Unfortunately, the roles of athletes private and professional lives have been blended via advertisements and endorsements. This just reflects the sheep mentality of the general public that needs validation from famous people to make decisions for them. Advertisers just love that sort of mentality. I mean in what logical reality does a person being a good ballplayer also give them better judgment in respect to issues and products totally unrelated to their skill set.

Since you posted the same thing here you posted in the other thread, I'll post the same response:

This ignores how sports works and why they are as popular as they are.

People build emotional bonds with their fandom, and that is what drives ticket sales, TV viewership, and merchandise purchases. Read through the treads here and see how many people speak of the team they support as "their" team, or use the first person plural pronoun "we" when referencing the things that team does.

And the leagues go out of their way to encourage this sort of connection. They want their fans to identify with their team like this.

So if people see their teams as an extension of themselves, if they have been encouraged to form this sort of emotional bond, it should not be surprising that there is going to be an expectation of behavior from them. And since they are the ones encouraging it and reaping the financial rewards from it, it is more than fair. On the other side they get to have a platform to use as they see fit.

Human beings are social creatures. To do what you are suggesting would require us to stop being human, to ignore how the human brain works and how we form social groups and social attachments. It would be to ignore human neuroscience and neuro-psychology and the formation of human culture since civilization began.



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Bob Lamm



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PostPosted: 07/06/19 1:24 pm    ::: Reply Reply with quote

justintyme wrote:
willtalk wrote:
I think athletes private lives should be separate from their roles on the field, court, pitch, etc. The idea of an athlete as a role model is total hogwash anyway. If it affects there role on the team then certainly. This is in keeping with my belief that athletes also have no right to use there game time as a platform tor their personal beliefs. Let the courts decide the issue first and then if the team feels the result impacts their team negatively then they should take action. However, it is not the role of the team to convict or acquit a player of any crime before they face the legal justice system.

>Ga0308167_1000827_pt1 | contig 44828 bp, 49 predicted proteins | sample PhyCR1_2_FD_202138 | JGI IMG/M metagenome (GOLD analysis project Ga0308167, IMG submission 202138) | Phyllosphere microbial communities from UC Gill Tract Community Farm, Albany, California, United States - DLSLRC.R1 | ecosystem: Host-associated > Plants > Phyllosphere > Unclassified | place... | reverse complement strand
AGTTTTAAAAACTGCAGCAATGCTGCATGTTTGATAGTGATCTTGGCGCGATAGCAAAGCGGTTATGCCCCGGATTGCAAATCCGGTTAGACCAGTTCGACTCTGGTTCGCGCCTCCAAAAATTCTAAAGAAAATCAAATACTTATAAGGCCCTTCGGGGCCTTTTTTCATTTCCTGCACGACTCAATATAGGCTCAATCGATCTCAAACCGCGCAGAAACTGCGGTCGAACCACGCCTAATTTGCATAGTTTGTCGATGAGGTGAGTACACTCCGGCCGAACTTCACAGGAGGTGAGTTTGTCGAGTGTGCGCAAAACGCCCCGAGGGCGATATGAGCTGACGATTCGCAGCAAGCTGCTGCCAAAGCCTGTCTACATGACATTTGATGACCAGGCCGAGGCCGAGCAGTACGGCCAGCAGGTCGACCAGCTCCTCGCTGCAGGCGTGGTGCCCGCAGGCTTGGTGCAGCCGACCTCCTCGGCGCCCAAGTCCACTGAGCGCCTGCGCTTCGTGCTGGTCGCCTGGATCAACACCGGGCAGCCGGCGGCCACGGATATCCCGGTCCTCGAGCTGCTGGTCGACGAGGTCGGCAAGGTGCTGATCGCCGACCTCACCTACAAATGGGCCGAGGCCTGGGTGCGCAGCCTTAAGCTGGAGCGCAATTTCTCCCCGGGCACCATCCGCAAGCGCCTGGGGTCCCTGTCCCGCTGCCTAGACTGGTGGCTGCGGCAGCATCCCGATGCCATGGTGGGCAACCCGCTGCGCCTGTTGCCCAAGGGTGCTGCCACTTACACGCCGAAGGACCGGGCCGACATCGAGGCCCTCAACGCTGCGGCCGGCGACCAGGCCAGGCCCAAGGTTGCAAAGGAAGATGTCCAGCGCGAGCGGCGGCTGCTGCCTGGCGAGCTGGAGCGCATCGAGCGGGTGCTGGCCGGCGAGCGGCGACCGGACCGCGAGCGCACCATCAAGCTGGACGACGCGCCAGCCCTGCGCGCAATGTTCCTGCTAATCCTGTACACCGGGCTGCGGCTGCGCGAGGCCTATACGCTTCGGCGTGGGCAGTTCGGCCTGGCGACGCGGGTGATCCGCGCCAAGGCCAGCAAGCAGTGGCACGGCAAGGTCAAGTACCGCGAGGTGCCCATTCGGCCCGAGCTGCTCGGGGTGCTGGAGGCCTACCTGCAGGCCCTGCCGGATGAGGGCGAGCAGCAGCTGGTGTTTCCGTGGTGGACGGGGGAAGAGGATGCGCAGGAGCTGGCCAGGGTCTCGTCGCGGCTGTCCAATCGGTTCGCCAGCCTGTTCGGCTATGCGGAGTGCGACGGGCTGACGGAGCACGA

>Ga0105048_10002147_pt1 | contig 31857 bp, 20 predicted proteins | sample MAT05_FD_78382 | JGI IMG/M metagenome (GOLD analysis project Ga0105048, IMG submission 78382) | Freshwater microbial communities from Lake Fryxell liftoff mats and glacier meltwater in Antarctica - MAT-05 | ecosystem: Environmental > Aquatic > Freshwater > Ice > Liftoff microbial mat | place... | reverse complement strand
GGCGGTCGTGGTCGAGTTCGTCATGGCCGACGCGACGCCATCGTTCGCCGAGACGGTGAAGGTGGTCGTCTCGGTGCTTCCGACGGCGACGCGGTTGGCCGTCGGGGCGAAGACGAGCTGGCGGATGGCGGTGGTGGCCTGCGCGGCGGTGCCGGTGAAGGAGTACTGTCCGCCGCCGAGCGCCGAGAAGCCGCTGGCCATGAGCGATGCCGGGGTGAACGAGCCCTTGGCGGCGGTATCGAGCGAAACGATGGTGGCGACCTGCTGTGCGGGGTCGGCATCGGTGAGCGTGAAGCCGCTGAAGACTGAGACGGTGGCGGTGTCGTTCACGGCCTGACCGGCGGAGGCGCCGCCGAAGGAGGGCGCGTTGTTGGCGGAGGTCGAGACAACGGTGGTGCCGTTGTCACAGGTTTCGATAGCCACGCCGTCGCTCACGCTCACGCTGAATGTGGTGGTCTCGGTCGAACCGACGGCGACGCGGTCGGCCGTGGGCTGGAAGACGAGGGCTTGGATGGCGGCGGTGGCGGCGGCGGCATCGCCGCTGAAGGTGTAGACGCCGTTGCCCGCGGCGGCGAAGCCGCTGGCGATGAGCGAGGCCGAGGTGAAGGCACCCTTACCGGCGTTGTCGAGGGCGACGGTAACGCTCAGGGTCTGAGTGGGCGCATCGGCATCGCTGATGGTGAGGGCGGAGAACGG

Unfortunately, the roles of athletes private and professional lives have been blended via advertisements and endorsements. This just reflects the sheep mentality of the general public that needs validation from famous people to make decisions for them. Advertisers just love that sort of mentality. I mean in what logical reality does a person being a good ballplayer also give them better judgment in respect to issues and products totally unrelated to their skill set.

Since you posted the same thing here you posted in the other thread, I'll post the same response:

This ignores how sports works and why they are as popular as they are.

People build emotional bonds with their fandom, and that is what drives ticket sales, TV viewership, and merchandise purchases. Read through the treads here and see how many people speak of the team they support as "their" team, or use the first person plural pronoun "we" when referencing the things that team does.

And the leagues go out of their way to encourage this sort of connection. They want their fans to identify with their team like this.

So if people see their teams as an extension of themselves, if they have been encouraged to form this sort of emotional bond, it should not be surprising that there is going to be an expectation of behavior from them. And since they are the ones encouraging it and reaping the financial rewards from it, it is more than fair. On the other side they get to have a platform to use as they see fit.

Human beings are social creatures. To do what you are suggesting would require us to stop being human, to ignore how the human brain works and how we form social groups and social attachments. It would be to ignore human neuroscience and neuro-psychology and the formation of human culture since civilization began.


justintyme has done an excellent job responding to the many troubling statements by willtalk. I'll just add this. Should athletes, or actors, or anyone in the public eye have "no right" to speak out on important social and political issues? That's outrageous. Who should get to decide which people have the right to speak out? Should clergy be allowed to speak out? Physicians? Factory workers? Day care teachers? Farmers? Athletes who AREN'T famous?

I support the right of Colin Kaepernick, Megan Rapinoe, and other athletes to speak out whenever and in whatever ways they choose. That includes right-wing athletes whose views I detest.


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PostPosted: 07/06/19 2:04 pm    ::: Re: MLB suspends player for season after charges are dropped Reply Reply with quote

ClayK wrote:
So Odubel Herrera was first, immediately suspended when domestic abuse charges were filed.

Then, when his girlfriend declined to testify against him, the charges were dropped.

And MLB then suspended him for the rest of the year.

Meanwhile, Riquna Williams is charged with domestic abuse, pulls a gun (according to witnesses) and not only is subsequently signed by a WNBA team, but continues to play.

Doesn't this bother anybody? Why haven't any major media organizations pursued this story?